Back and forth she swung that last summer until the pendulum took her to Paris. And yet in the days in between her boat trips with Dodi she seemed to have such a clear new future outlined in London. She plotted with Shirley Conran something she’d never had: a career. “She wanted professional fulfillment,” said Conran. “She wanted to do something herself that would show she wasn’t an idiot.” The something was a great idea—to produce documentaries like the well-received film she had made with the BBC of her trip to Angola. She was all excited about the project—a film every two years, each one the centerpiece of a discrete humanitarian campaign. First, she told Conran, she would raise awareness of the issue, then produce a documentary in partnership with one of the television channels, and ultimately leave a structure in place to maintain her involvement with the cause. It was Diana’s version of a Clinton global initiative—and she had the idea first. The issue she wanted to start with was illiteracy.
Diana, who had once described herself as “thick as a plank,” was getting herself an education after all. Mike Whitlam reminded her during their time in Angola, “Don’t forget there are ten million landmines left by the British in the deserts of North Africa.” She replied, “Mike, I think you’ll find it’s twenty-three million.” And she was right. “We had a public meeting on land mines,” says Lord Deedes, “and she really knew what she was doing. She wasn’t just a royal observer.”
She wasn’t just a royal anything. That was the beauty of it. Had she lived, losing her H.R.H. might have turned out to be the best thing that had ever happened to her, just as her mother had said. Yes, she was losing most of the perks and protections of the royal cocoon. But the power of her magic touch with the media and the public was something no one could take from her. And what she was gaining was freedom—the freedom to act without the constraints and limitations of palace and political bureaucrats, the freedom to embrace causes of her own choosing regardless of their potential for controversy, the freedom to make a difference on things that mattered and to see results.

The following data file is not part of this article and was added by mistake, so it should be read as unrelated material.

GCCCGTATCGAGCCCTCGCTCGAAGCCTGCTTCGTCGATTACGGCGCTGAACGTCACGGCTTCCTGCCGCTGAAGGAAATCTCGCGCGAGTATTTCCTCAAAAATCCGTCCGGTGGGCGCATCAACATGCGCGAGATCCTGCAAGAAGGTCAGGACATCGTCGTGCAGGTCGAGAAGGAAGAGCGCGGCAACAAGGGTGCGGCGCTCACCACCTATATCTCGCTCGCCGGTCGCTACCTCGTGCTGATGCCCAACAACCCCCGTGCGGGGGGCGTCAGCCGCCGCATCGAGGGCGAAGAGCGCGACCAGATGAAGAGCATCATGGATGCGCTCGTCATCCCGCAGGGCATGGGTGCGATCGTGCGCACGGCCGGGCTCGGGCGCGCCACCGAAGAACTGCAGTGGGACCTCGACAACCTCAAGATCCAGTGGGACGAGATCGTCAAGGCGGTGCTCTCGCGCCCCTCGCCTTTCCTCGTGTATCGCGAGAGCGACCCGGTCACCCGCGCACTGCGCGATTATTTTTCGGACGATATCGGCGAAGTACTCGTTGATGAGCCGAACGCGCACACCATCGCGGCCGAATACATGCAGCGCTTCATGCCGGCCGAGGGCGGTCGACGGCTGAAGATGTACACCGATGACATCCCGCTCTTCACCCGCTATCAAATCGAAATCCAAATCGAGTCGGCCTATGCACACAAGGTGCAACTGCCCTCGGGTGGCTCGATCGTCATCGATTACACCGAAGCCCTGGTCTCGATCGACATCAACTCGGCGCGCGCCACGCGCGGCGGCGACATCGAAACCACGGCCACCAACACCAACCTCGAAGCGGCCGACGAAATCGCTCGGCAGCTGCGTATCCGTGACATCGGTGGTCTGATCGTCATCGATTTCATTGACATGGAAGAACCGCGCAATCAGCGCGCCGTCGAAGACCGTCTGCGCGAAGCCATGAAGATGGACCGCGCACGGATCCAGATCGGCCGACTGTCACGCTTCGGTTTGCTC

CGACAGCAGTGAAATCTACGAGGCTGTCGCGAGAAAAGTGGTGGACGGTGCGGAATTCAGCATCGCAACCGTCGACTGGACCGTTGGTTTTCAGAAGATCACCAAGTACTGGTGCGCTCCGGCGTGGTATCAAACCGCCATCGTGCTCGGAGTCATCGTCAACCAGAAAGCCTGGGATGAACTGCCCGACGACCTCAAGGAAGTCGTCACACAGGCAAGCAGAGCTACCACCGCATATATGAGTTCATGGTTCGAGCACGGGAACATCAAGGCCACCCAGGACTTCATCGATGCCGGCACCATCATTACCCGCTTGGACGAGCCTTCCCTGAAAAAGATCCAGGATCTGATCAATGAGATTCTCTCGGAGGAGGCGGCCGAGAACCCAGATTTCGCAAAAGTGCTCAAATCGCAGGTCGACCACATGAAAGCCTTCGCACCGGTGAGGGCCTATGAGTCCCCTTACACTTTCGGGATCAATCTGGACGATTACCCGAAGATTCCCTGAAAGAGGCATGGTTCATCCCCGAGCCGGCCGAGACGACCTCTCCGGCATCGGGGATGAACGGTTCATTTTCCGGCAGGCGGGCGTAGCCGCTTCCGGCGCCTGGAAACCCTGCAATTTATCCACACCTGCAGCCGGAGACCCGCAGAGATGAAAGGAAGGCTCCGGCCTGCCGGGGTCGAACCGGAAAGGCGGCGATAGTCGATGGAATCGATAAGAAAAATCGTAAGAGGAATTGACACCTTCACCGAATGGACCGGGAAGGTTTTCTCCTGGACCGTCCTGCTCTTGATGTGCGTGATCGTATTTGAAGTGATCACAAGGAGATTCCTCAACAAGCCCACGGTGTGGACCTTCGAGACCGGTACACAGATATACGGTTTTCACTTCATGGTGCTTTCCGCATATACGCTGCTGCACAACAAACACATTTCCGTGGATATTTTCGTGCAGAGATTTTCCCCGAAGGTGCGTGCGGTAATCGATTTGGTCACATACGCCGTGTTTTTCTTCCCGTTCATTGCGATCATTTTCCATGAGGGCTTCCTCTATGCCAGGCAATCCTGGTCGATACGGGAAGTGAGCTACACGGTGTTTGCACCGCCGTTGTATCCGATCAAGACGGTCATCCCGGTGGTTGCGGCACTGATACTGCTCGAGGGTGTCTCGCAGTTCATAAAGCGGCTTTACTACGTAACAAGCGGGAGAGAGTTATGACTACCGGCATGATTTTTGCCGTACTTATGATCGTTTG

In Ottawa, Canada, not long after her walk through the minefields, 122 governments agreed on a treaty banning the use of anti-personnel land mines. The Nobel committee awarded the campaign the Nobel Peace Prize, coupled with the name of the leading American campaigner, Jody Williams. In the House of Commons, during the second reading of the Landmines Bill, in 1998, the British foreign secretary, Robin Cook, paid handsome tribute to Diana, Princess of Wales, for her “immense contribution to bringing home to many of our constituents the human costs of land mines.”
Diana was not there to hear it. She was alone on an island, in her grave at Althorp, the Spencer-family estate.